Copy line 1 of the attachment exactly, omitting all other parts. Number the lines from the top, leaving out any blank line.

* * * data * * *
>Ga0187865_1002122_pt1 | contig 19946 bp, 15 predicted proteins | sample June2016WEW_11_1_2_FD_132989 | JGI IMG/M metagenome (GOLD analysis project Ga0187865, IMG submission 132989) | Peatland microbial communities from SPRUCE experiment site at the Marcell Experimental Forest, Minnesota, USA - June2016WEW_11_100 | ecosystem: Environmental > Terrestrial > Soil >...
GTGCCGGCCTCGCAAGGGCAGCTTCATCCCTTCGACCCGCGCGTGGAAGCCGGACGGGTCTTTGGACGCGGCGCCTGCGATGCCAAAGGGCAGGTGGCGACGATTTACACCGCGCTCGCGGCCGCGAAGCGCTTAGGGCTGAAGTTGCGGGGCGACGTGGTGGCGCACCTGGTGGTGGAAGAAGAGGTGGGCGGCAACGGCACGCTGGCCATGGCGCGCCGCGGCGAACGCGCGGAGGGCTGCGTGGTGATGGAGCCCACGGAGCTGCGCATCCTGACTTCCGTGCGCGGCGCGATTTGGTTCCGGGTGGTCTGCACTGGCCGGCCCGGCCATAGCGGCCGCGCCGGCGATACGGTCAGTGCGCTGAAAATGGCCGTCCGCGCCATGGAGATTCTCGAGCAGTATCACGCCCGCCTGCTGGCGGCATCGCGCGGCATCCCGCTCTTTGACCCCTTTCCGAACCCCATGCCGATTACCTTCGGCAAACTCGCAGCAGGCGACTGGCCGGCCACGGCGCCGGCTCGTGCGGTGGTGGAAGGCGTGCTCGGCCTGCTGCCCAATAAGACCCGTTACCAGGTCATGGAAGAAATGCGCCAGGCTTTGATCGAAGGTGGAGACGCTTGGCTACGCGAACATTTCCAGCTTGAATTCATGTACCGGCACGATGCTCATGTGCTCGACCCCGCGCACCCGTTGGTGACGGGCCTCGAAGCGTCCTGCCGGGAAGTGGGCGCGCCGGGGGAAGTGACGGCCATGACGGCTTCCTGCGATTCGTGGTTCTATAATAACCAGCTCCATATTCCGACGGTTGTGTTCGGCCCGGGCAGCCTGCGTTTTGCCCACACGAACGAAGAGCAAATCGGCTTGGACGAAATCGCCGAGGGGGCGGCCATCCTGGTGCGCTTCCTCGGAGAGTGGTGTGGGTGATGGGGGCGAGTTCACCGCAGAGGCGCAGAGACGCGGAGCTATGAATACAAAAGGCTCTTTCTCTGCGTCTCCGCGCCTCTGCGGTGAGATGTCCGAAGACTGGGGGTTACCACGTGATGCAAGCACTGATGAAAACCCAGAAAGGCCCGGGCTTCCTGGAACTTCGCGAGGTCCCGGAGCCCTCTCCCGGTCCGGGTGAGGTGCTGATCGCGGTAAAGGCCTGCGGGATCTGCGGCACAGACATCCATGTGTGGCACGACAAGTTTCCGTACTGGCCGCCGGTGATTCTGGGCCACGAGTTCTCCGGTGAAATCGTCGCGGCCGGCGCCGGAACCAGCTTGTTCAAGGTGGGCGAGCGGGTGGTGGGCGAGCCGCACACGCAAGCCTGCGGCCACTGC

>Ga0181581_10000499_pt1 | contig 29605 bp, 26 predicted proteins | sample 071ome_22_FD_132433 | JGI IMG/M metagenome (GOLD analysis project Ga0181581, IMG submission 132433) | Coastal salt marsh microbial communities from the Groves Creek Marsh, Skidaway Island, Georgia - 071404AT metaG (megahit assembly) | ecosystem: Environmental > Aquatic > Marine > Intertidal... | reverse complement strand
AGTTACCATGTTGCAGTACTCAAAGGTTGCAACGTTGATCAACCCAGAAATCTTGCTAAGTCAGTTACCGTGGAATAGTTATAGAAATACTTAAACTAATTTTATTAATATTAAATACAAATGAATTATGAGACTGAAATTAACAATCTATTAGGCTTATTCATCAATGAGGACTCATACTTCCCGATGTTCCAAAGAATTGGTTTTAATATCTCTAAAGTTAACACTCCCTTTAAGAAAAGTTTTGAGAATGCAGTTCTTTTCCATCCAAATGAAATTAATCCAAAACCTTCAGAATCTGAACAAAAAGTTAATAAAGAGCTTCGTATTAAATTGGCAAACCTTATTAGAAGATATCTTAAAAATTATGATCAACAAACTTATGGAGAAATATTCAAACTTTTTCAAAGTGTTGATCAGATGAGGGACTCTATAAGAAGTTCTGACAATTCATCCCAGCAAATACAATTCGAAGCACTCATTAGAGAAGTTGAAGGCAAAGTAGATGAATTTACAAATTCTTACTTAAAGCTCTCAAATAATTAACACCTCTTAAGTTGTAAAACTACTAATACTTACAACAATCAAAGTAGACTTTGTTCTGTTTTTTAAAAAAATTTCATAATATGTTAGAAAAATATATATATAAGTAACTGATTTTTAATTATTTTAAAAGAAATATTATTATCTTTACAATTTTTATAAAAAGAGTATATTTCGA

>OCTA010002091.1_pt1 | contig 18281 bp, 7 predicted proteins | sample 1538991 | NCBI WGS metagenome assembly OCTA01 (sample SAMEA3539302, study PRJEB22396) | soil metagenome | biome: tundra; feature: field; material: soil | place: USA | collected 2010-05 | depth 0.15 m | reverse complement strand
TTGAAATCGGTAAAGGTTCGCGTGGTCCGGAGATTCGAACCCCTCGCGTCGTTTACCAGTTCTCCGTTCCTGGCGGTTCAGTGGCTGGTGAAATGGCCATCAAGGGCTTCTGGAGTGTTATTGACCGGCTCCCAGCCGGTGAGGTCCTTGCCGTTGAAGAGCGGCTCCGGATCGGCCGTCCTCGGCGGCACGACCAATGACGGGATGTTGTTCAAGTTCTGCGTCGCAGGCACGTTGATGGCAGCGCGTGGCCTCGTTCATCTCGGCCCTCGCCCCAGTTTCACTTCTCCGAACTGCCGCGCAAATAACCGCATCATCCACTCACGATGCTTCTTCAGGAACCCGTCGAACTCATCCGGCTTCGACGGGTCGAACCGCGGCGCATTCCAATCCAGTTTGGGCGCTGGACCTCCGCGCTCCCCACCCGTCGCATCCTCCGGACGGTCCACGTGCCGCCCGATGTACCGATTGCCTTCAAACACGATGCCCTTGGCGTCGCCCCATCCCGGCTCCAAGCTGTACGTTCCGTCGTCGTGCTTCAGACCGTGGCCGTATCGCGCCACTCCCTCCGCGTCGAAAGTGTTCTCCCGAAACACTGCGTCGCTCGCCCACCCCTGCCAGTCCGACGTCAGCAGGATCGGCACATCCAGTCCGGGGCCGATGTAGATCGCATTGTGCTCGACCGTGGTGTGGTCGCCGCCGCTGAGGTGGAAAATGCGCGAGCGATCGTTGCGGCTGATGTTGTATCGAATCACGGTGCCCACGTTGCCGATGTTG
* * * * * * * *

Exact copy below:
>Ga0187865_1002122_pt1 | contig 19946 bp, 15 predicted proteins | sample June2016WEW_11_1_2_FD_132989 | JGI IMG/M metagenome (GOLD analysis project Ga0187865, IMG submission 132989) | Peatland microbial communities from SPRUCE experiment site at the Marcell Experimental Forest, Minnesota, USA - June2016WEW_11_100 | ecosystem: Environmental > Terrestrial > Soil >...